Bal des Ardents (Ball of the Burning Men)

January 28, 1393: the mentally unstable young French King Charles VI demands that his courtiers dress as shaggy-haired “wild men” and dance in a “diabolical frenzy” while holding flaming torches. Their resin-soaked suits catch fire before a horrified court, killing four of the highest noblemen in France. After the carnage, Charles VI, who survived, was revealed to be one of the wild men. King Charles began to believe that he was made of glass and often ran “howling like a wolf down the corridors of the royal palaces.” (via)

Artworks: 1) The Master of Anthony of Burgundy, 1470s. 2) Detail from illuminated miniature by Jean Froissart, 1470-72.


The Black Corpse of the Sun

Surfacing are writing a specially commissioned piece - tentatively titled ‘The Black Corpse of the Sun’ -  for the opening weekend of Ordinary Culture’s Duke’s Wood Project, which sees a number of artists engaging with a site in north Nottinghamshire from where oil was extracted between 1939 and 1966, and which is now a nature reserve. During World War Two its oil was found to be of particular use for powering fighter planes; now, long-discareded pumpjacks jut out of the woods like the strangest public art, butterflies dancing around their inert angles.

Our piece engages with the site’s sentience and geopolitical-ecological function, which flows between the supposed boundaries between ‘nature’ and ‘culture’; war and peace such that these categories are no longer viable. Drawing on many of the themes that artists in the project engage with, techno-futurism sits merges with prehistoric ooze; dread with hope; noise with silence. Oil still lies beneath the site: so much death waiting for us to re-animate it, like that which has been repressed waiting for its surfacing…

"that black and nefarious essence of all life that had ever been, constituting in fact a great deep-digged black graveyard of the ultimate eldritch past with blackest ghosts, oil had waited for undreds of millions of years, dreaming its black dreams, sluggishly pulsing beneath Erat’s stony skin, quivering in lightless pools roofed with marsh gas and in top-filled rock tanks and coursing through a myriad channels…’ - Fritz Leiber, Black Gondolier (quoted in Eugene Thacker’s ‘Black Infinity; or, Oil Discovers Humans’)

We will be performing on Saturday 31st August at Duke’s Wood. The full programme is as follows:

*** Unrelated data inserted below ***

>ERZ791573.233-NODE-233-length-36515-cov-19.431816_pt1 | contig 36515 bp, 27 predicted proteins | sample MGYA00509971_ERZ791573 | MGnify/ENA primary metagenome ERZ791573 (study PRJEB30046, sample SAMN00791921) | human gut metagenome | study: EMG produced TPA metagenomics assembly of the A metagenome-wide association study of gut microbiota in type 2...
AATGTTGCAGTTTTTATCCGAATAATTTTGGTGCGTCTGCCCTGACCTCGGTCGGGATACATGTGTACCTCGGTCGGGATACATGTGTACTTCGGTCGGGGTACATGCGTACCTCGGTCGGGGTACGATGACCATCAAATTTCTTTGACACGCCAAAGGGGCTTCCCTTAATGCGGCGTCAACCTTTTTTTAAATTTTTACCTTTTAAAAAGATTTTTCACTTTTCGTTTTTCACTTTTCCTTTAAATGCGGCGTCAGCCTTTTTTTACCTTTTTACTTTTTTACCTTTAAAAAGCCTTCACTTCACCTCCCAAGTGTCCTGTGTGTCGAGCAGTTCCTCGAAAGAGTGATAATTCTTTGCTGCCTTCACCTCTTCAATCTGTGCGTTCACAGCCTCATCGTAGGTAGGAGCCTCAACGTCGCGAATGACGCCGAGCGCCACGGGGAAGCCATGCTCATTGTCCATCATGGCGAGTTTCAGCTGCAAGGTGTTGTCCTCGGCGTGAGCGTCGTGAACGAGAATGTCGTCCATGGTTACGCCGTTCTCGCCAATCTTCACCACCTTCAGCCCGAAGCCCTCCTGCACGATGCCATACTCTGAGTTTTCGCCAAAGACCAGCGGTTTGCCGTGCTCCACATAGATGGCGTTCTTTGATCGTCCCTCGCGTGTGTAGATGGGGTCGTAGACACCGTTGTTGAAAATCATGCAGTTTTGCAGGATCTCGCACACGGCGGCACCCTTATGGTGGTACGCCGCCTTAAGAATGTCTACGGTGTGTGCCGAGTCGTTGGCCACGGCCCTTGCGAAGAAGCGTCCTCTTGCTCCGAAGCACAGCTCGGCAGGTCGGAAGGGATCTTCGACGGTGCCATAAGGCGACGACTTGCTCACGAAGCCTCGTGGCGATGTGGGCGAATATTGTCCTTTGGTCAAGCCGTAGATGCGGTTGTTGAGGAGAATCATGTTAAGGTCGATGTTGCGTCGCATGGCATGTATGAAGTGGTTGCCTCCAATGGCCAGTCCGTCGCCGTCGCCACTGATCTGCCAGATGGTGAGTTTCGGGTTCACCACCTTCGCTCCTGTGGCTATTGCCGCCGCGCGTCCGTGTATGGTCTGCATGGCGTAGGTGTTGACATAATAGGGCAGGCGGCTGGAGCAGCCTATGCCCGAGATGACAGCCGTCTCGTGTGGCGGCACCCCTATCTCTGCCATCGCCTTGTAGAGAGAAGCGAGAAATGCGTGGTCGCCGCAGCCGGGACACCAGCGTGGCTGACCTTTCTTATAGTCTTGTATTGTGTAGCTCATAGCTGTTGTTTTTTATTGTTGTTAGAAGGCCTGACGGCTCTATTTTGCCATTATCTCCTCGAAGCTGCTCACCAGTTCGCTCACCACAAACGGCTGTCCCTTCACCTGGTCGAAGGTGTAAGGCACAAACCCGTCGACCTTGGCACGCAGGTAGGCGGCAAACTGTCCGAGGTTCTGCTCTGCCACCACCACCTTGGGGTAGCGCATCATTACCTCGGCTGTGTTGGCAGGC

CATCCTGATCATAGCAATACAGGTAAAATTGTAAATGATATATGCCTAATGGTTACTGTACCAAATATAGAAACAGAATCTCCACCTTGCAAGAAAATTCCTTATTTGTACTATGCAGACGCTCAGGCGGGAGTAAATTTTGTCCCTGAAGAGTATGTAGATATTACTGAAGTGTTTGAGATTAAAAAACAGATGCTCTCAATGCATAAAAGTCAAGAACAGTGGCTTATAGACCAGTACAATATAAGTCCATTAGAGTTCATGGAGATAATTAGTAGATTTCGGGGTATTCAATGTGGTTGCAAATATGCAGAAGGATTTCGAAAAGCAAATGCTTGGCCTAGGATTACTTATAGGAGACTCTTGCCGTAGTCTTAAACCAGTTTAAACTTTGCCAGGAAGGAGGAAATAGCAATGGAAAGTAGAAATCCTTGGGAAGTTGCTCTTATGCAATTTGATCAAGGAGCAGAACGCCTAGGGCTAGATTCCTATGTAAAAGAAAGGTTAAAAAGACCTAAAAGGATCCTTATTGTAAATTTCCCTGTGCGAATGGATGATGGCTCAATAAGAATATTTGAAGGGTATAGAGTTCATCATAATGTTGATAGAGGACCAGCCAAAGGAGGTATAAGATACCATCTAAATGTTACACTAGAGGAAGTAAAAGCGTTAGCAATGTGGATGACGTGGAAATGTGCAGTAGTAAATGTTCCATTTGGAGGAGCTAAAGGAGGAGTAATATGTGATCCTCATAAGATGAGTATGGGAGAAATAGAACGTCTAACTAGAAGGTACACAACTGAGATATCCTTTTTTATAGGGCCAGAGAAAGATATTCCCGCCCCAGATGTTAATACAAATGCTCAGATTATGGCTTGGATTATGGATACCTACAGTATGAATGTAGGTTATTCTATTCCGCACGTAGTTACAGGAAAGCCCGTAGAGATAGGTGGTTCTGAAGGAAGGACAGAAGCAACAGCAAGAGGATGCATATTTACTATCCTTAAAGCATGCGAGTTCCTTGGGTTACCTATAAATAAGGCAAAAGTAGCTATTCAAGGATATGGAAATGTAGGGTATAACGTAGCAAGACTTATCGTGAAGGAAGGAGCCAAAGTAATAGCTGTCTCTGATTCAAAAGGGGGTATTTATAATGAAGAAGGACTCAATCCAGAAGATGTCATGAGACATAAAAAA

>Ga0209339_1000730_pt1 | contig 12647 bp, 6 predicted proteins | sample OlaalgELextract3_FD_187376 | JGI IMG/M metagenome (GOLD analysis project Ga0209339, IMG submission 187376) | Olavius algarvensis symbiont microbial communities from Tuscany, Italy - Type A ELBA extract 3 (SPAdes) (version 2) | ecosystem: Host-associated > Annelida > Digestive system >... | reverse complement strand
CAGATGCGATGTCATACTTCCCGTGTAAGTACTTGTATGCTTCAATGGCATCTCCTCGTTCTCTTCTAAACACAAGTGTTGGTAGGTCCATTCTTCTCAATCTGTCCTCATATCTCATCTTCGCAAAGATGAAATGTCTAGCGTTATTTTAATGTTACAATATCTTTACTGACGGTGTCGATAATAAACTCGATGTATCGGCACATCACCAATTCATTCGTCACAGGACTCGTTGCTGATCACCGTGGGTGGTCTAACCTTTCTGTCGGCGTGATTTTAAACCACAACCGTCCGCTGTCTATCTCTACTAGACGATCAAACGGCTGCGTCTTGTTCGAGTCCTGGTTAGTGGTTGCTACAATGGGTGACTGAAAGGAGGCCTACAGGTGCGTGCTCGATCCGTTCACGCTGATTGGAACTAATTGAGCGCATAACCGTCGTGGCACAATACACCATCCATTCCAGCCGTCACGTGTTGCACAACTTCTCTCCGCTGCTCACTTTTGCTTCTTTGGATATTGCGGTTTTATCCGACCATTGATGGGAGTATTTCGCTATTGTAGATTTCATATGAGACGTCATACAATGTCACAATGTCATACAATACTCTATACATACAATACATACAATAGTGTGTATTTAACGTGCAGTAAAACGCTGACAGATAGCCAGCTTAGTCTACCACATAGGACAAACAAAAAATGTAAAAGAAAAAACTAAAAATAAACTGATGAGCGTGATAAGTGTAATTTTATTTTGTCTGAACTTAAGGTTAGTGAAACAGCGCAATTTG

• Public launch of all newly commissioned artworks.

• 1-3pm - Family activities with Joanna Dacombe 

• 3pm - Introductory tour with Dukes Wood Project Curators

• Bow Down: A series of intermittent performances taking place in the woodland clearings throughout the day with poets Alec Finlay and Amy Cutler and singer Hanna Tuulikki.

• 5pm - 8pm - Opening reception at Duke’s Wood with film screenings and a live performance by Surfacing.

A return bus can be booked from Nottingham by clicking here.



true though my concern in the post i wrote was more on the use of ‘hipster’ as an insult to denegrate anything that lies outside mainstream culture, the concept of ‘hipster’ as a force for enforcing hetrosexist, culturaly elitist discorse.

Yeah, that’s definitely a thing. And marxism certainly doesn’t have all the answers on this: I’ve heard enough ortho-trots complain that queer theory just gives capitalism some new subjectivities to sell back at people. The danger with critiquing hipsters/creative regeneration is that you end up arguing that any form of ‘creativity’ - whether music, dress sense, food, art - is anti working class. If you cede that to capitalism, you’ve lost the battle. 


Hipster’s a tricky one, isn’t it. Once it referred to working-class people (mostly black) who refused to know their place: who dressed well, smoked weed, enjoyed their leisure time. They broke out of the drudgery of the daily routine just as their music (bebop) broke out of the conventions of swing. 

Whilst I think ‘hipster’ is used too liberally (today’s ‘pretentious’), it’s still an important category if aligned to a class consciousness. In capitalism’s gentrifying assault on the working class (and race is an important factor here again), hipsters are a vital agent. They’re productive precisely because they don’t know their place. They go to inner-city areas that the more stable (‘square’) middle-classes would never dream of venturing. There they consume sour dough pizza for £10 (washed down with a craft beer), put on trendy club nights and show no awareness for the role they play in pushing out the incumbent population who can no longer pay the ludicrous rents (and who, even if they could, would find their family-owned grocers gone, their schools closed, their market stall holders forced out…).

The hipsters are doomed by the bourgeoisie, though. They’re chased out. Once they make an area ‘safe’ they’re surplus to requirements. Music venues are closed down because yuppies don’t like the noise entering their ‘luxury apartments’. They complain. They see themselves as the victims of capitalism. Perhaps they are, in a way, but they’re its accomplice too.  


i’ve been thinking about the anti-hipster thing and while i’m sure there are a number of self-obsessed folks latching onto the idea it’s became obvious that it’s merely anti-intilectualism in a new form

'hipster' includes people who read Ulysses, catcher in the rye, slaughterhouse five, proust,…